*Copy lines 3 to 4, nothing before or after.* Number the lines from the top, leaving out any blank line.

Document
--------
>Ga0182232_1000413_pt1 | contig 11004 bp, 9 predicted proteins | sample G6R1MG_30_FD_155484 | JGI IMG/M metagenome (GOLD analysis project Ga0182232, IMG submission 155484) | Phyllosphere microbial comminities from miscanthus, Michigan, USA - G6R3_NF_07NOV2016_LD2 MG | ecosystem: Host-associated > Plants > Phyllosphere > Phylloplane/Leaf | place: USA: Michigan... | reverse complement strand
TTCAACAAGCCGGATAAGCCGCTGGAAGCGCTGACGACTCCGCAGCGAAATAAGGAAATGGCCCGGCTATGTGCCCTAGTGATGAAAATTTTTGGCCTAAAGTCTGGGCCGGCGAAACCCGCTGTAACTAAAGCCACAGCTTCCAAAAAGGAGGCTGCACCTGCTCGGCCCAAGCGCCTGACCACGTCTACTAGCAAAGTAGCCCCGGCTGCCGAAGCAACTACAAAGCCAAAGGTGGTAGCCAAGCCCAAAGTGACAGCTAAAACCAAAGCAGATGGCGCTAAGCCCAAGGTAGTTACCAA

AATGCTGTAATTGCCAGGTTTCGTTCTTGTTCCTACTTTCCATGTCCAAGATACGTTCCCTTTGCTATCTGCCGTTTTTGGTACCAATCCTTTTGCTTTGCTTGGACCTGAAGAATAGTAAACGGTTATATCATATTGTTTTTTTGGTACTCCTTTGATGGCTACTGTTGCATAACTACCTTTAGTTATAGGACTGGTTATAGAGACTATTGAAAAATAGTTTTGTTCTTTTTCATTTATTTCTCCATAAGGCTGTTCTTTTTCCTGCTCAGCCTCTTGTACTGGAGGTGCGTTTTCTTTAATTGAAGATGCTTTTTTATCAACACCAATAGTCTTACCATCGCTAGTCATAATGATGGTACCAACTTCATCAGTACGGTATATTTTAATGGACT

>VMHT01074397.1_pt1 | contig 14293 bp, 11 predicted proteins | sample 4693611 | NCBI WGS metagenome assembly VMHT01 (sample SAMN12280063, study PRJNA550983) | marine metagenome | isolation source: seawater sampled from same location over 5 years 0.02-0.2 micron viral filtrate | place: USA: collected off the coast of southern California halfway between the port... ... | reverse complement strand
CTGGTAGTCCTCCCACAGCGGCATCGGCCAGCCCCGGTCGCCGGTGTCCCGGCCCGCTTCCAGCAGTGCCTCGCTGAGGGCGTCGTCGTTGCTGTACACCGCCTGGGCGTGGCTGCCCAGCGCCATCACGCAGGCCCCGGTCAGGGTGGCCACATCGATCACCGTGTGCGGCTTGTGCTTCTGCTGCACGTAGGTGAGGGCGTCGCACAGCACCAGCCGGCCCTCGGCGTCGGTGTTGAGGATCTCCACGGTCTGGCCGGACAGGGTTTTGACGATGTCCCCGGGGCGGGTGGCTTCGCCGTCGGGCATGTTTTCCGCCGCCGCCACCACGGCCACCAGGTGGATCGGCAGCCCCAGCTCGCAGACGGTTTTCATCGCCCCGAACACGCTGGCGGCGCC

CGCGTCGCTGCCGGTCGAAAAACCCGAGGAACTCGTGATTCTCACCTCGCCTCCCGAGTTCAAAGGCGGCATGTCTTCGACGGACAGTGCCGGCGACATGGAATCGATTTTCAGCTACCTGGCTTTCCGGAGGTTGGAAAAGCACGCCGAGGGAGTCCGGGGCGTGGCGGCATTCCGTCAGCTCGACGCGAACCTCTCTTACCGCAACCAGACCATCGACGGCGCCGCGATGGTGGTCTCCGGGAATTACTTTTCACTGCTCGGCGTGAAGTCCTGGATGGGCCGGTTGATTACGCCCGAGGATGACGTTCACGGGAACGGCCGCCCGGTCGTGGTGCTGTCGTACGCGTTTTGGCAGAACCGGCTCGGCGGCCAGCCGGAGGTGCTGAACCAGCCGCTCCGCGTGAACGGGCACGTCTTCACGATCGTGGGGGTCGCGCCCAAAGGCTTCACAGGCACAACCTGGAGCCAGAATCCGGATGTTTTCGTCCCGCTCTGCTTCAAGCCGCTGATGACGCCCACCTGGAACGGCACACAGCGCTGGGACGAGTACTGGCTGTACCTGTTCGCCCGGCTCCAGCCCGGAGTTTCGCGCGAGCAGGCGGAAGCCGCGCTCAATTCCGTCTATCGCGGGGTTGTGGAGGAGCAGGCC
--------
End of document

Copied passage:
AATGCTGTAATTGCCAGGTTTCGTTCTTGTTCCTACTTTCCATGTCCAAGATACGTTCCCTTTGCTATCTGCCGTTTTTGGTACCAATCCTTTTGCTTTGCTTGGACCTGAAGAATAGTAAACGGTTATATCATATTGTTTTTTTGGTACTCCTTTGATGGCTACTGTTGCATAACTACCTTTAGTTATAGGACTGGTTATAGAGACTATTGAAAAATAGTTTTGTTCTTTTTCATTTATTTCTCCATAAGGCTGTTCTTTTTCCTGCTCAGCCTCTTGTACTGGAGGTGCGTTTTCTTTAATTGAAGATGCTTTTTTATCAACACCAATAGTCTTACCATCGCTAGTCATAATGATGGTACCAACTTCATCAGTACGGTATATTTTAATGGACT

>VMHT01074397.1_pt1 | contig 14293 bp, 11 predicted proteins | sample 4693611 | NCBI WGS metagenome assembly VMHT01 (sample SAMN12280063, study PRJNA550983) | marine metagenome | isolation source: seawater sampled from same location over 5 years 0.02-0.2 micron viral filtrate | place: USA: collected off the coast of southern California halfway between the port... ... | reverse complement strand